I suppose saying that the timing of this film was fortuitous would be the same as congratulating a fellow on having his wife die while the funeral home was having a 50% off sale. But certainly watching this film in Bangkok a few days after a number of new cases of H1N1 were reported here and while much of the world treads softly in hopes that the flu breakout has been put on hold gave it a certain timely edge. And as in the real flu breakout, this film shows that in this high flying borderless global traffic jam, there is no place so remote that it can’t affect the entire world. Coming from Japan is particularly pungent with much of the population hiding under surgical face masks with the news of the flu striking many schools. The film was actually released in January in Japan before this latest scare but is now apparently being picked up around the world due perhaps to its prescient nature. Produced by TBS and distributed by Toho, it was a box office hit.
In the small city of Izumino, a man checks into a hospital where the young doctor Matsuoka (Tsumabuki Satoshi) diagnoses his illness as the common flu. A few days later the patient is back with blood gushing out of his nose and through his eyes and after some violent convulsions he quickly dies (though not before spitting blood on a few others). This contagious disease begins to spread around the town and the hospital is soon inundated with patients. Initially, the authorities suspect that it is a derivative of avian flu but the bodies are quickly piling up and the known treatments are ineffective. WHO sends an expert to combat the crisis, Eiko (Dan Rei), who coincidentally has a star crossed romantic history with Matsuoka. Her mission is to isolate the virus, find out where it came from and learn how to kill it. But it spreads at a terrifying speed and soon millions are affected and the fabric of Japanese society begins to collapse. Japan is quarantined by the rest of the world which is problematic of course since the whole point of the film is that diseases like this spread too quickly to be contained easily.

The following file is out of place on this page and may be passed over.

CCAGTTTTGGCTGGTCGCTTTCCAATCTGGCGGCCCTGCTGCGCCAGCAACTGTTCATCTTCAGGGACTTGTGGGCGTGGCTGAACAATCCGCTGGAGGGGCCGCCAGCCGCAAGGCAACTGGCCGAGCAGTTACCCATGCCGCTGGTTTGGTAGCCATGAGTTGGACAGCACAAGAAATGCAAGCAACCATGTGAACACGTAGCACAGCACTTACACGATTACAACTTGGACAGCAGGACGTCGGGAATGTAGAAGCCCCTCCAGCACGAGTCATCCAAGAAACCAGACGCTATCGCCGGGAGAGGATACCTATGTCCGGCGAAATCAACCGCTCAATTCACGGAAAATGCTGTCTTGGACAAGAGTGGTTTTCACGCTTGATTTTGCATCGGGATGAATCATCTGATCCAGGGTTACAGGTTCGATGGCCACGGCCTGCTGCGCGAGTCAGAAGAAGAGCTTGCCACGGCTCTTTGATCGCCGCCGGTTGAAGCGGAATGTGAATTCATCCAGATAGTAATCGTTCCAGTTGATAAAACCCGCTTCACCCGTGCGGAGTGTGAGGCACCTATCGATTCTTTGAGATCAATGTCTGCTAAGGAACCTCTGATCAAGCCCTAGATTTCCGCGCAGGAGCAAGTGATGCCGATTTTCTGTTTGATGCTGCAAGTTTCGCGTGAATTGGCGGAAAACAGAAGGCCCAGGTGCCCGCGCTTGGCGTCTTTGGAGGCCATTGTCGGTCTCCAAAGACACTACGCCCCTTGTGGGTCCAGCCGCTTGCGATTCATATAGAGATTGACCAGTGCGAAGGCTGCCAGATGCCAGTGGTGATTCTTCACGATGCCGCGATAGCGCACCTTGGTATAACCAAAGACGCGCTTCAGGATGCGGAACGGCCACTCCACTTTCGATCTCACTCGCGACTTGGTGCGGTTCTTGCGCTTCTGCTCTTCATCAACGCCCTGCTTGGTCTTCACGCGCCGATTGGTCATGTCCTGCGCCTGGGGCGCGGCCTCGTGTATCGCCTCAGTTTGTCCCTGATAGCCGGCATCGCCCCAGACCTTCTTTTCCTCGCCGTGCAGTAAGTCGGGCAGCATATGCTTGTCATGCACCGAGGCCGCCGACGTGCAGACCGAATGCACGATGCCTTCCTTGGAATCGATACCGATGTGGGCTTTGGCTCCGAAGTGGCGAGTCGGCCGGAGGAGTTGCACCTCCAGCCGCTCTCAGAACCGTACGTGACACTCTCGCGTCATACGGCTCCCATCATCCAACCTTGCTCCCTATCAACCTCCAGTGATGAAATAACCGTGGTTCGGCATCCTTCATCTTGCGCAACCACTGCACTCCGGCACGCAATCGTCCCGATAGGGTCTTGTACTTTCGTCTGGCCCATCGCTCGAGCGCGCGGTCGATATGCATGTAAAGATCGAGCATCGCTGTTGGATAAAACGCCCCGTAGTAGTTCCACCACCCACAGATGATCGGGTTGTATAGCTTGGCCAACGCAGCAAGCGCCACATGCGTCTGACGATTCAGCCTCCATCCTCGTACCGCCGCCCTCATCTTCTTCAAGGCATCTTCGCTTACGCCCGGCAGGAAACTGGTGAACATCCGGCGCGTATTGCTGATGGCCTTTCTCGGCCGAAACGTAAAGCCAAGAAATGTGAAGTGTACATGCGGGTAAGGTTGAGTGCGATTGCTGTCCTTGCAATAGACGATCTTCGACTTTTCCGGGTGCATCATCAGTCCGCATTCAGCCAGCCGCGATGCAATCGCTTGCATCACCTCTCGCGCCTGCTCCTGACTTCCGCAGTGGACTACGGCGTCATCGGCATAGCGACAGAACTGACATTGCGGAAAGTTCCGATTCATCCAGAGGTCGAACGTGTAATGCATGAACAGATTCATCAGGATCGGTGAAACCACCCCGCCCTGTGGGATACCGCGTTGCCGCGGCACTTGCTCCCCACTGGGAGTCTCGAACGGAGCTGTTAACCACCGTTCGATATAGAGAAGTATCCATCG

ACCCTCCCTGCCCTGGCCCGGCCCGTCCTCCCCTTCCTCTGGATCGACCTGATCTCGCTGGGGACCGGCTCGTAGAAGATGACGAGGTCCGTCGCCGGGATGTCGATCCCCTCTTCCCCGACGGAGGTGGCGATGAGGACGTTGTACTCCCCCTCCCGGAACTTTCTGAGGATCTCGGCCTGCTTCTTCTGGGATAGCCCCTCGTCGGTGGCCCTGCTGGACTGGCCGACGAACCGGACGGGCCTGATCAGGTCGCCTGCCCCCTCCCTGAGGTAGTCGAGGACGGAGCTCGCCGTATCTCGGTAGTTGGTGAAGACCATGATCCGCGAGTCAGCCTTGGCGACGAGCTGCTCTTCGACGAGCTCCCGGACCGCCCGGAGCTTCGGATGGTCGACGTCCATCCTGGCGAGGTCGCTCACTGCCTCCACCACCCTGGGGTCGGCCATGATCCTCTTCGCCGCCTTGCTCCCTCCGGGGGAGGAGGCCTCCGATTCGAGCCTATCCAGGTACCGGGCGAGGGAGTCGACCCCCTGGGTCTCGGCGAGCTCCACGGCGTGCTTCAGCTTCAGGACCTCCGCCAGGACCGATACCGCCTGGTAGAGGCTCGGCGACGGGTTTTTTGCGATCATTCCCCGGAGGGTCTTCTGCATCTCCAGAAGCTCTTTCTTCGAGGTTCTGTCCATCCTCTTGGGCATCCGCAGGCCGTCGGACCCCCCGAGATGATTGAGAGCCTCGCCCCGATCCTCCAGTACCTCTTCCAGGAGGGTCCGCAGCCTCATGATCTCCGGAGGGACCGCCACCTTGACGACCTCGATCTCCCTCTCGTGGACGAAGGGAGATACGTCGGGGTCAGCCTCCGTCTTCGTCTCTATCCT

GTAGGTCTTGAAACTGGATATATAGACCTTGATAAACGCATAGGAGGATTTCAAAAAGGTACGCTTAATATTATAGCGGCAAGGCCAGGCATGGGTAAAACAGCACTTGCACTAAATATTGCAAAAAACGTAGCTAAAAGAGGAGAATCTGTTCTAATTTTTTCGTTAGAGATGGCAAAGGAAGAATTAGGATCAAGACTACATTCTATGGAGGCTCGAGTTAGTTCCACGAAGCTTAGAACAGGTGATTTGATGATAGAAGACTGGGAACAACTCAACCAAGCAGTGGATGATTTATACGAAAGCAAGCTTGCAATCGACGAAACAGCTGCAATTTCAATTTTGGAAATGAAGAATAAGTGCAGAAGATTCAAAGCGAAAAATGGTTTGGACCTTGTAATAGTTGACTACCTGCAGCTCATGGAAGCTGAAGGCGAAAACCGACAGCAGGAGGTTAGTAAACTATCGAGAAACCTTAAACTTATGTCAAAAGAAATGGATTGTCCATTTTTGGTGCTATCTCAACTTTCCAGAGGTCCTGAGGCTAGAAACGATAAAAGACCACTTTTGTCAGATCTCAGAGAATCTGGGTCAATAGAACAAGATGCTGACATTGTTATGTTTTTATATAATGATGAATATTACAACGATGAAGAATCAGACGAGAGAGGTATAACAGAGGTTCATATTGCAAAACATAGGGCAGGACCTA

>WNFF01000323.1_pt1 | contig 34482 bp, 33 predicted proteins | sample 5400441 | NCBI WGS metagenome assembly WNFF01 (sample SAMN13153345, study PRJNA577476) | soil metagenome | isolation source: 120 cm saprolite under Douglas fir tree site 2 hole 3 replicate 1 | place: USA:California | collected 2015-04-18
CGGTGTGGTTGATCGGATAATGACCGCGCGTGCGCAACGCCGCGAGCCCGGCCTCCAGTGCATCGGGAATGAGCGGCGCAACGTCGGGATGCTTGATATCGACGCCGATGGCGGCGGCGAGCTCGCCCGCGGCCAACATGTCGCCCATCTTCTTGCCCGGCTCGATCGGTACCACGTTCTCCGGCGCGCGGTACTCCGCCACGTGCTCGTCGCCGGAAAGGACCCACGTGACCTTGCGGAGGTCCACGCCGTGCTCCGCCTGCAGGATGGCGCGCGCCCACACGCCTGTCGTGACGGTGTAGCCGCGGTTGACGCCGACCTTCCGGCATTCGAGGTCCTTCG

The film has many of the same characteristics as many of the movie soap dramas that Japan revels in – flat shooting style, a cutie actor who looks like he just got out of high school, loads of tiny mini dramas and tragedies interspersed throughout, way too many scenes shot in the rain and an acting style that shouted out “TV drama”. Kind of like Bayside Shakedown set in a hospital. But as with many in this film genre, it is fairly effective in hitting some emotional moments and it surprises the viewer with some unexpected demises that do indeed hurt. After watching the film I tried holding my breath all the way home on the Skytrain. I didn’t quite make it, but fortunately I was wearing some very loose boxer shorts and was able to reach down and pull them up over my face for the remainder of the ride.
Viewed at the Lido Theater in lovely downtown Bangkok.